Acute retinal necrosis (ARN) is a devastating ocular disease with poor visual prognosis and is most often caused by varicella zoster virus (VZV) or herpes simplex virus (HSV)-1 and less frequently by HSV-2 and cytomegalovirus.1
ARN is characterized by peripheral necrotizing retinitis, retinal arteritis, and a prominent inflammatory reaction in the vitreous and anterior chamber.3
This disease may present several years after a primary infection, or it may occur following systemic herpetic infection. The prevalence of the disease is equal in both genders, and it occurs in the 5th–7th decade of life.4
Though the diagnosis of ARN is made clinically in most patients, polymerase chain reaction (PCR) analysis of the aqueous humor or vitreous is known as a confirmative method to detect the causative virus. Cases who presented with unilateral or bilateral ARN following herpes simplex viral encephalitis (HSE) have been uncommonly reported.5
However, the reverse situation of HSE following ARN has been reported in one case, who was an immune-suppressed patient.10
Herein, we present an unusual case of HSE following ARN in an immune-competent patient.
A 57-year-old man was referred to Samsung Medical Center with abrupt confusion, fever, and loss of vision in both eyes. The patient was in his usual state of health until two weeks prior, when he began to develop sudden loss of vision in his right eye. In another hospital, he was diagnosed with retinal vasculitis in his right eye and was prescribed oral prednisolone, 60 mg/day for three days, followed by 120 mg/day for three days. The retinal vasculitis did not respond to oral prednisolone, so he was treated with intravenous methylprednisolone, 1 g/day for five days. Two days after initiation of intravenous methylprednisolone, he complained of decreased vision in his left eye. One week after initiation of intravenous methylprednisolone, he became drowsy and high fever occurred, and he was then referred to Samsung Medical Center. On neurological examination, he was drowsy and confused to time and place orientation. Mini-mental status examination was 18. He consistently complained of severe headache and bilateral ocular pain. However, his extraocular movement did not show any limitation in all directions. Neck stiffness and meningeal irritation sign were not definite. Other focal neurologic deficits were not found.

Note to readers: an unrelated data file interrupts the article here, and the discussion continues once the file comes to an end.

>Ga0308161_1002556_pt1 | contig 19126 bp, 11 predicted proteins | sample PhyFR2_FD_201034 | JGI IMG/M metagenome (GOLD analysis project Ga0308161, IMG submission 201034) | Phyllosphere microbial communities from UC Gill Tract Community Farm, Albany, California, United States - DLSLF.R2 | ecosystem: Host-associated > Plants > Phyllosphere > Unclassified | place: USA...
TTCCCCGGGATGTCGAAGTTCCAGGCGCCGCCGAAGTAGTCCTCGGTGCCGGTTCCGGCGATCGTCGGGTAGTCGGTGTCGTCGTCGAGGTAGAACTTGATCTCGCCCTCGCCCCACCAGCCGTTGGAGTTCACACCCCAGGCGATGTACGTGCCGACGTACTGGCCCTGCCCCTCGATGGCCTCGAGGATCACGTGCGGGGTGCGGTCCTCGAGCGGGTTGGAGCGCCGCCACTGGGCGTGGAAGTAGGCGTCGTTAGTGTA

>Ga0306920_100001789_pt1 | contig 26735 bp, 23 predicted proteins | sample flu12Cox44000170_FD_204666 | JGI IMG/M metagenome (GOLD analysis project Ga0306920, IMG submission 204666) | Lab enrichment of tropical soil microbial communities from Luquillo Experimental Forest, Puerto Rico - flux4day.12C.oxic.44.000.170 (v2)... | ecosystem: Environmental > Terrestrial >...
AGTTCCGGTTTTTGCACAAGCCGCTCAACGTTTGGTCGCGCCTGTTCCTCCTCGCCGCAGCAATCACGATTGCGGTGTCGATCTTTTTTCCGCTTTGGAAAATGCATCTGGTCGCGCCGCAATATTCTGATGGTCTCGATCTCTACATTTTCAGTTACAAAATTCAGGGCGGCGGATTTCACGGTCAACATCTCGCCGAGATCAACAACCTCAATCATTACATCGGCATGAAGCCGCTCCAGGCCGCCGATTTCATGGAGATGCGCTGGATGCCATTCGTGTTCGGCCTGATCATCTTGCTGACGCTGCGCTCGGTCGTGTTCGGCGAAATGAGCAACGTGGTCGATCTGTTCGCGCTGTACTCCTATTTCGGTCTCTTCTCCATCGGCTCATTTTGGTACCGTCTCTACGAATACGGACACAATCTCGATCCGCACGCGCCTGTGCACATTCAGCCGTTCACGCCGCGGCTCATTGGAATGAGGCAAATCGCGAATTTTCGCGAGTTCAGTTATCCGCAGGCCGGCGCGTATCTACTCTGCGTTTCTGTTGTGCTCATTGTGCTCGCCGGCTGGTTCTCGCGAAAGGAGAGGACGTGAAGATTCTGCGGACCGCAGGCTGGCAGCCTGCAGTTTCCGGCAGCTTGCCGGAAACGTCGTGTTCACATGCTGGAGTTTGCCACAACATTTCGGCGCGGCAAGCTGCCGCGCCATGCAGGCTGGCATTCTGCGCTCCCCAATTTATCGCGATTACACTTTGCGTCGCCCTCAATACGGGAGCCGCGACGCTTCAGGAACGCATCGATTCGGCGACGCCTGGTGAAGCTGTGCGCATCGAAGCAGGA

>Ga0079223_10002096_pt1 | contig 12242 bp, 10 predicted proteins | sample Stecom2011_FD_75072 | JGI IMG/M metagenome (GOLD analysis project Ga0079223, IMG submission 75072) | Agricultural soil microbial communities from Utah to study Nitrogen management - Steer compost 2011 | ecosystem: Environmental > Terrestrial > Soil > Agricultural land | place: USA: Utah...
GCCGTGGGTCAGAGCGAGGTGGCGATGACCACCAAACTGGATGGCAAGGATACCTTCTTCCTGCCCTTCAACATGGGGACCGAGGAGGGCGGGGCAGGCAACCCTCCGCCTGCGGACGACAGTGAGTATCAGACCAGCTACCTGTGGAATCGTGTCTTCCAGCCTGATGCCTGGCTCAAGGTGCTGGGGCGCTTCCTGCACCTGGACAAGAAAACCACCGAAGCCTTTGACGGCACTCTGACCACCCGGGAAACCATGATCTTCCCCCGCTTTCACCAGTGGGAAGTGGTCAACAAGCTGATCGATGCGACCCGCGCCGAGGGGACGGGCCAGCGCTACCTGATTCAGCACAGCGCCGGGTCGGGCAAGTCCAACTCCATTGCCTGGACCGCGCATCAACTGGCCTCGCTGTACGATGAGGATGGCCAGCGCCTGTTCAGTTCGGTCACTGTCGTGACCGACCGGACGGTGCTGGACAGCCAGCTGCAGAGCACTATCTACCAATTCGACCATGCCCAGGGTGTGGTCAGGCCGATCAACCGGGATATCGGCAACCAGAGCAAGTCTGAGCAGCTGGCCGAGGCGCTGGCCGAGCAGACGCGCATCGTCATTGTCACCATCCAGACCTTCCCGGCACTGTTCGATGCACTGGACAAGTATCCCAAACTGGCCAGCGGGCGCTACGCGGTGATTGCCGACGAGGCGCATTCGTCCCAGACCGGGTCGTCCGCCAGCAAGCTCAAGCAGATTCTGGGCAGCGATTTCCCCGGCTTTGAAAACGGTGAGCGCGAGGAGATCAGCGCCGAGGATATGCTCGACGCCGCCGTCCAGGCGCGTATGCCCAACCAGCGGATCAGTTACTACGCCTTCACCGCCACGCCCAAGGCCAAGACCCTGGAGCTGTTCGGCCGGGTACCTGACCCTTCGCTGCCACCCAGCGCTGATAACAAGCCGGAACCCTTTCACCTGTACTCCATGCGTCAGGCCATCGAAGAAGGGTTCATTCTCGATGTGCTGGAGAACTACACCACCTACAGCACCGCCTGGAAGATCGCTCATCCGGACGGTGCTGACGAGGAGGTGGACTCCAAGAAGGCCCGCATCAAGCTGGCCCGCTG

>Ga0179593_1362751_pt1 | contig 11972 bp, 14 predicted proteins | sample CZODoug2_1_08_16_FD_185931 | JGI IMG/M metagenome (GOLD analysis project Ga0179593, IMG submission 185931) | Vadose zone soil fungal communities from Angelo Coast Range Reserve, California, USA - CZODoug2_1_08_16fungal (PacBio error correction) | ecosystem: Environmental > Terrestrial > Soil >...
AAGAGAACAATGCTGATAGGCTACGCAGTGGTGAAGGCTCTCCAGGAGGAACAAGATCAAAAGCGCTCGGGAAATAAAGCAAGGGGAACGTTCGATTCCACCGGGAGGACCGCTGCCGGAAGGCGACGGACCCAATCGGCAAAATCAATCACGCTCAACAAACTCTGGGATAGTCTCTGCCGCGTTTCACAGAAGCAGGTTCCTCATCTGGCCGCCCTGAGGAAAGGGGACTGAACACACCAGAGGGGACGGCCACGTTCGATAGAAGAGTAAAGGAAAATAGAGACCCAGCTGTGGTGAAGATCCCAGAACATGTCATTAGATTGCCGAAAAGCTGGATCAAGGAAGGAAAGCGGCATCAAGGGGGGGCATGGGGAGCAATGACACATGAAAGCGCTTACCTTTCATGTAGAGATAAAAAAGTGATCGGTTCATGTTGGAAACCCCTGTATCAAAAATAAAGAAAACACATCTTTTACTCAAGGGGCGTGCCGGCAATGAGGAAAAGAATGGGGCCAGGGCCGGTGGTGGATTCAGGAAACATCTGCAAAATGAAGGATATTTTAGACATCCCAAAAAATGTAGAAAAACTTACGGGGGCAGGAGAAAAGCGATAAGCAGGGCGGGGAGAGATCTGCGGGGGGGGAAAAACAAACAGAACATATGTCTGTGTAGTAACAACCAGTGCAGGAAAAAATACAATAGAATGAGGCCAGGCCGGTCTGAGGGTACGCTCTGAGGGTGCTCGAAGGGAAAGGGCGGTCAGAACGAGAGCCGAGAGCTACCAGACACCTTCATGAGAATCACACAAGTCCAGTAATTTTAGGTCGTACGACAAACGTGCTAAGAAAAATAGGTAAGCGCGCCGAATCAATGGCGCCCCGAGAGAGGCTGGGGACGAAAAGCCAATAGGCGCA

His brain magnetic resonance imaging (MRI) showed a hyper-intense lesion in the left medial temporal and bilateral medial occipital areas on T2-weight images, suggestive of HSE (Fig. 1
). Cerebrospinal fluid (CSF) study revealed 11 cells/mL (lymphocytes 90%), low protein (19.3 mg/dL), and normal range glucose concentration (63 mg/dL compared to 110 mg/dL in serum). An empirical antiviral agent (acyclovir 30 mg/kg/d) was administered intravenously. One week later PCR of the CSF was revealed to be positive for HSV-1 DNA. On the night of admission, the patient experienced a generalized tonic-clonic seizure during sleep. His electroencephalography showed sharp waves in left or right anterior temporal areas (F7T7, F8T8 maximum) with a frequency of 1/min and diffuse slow waves. An antiepileptic drug (phenytoin 300 mg/d) was administered and no more epileptic seizure recurred.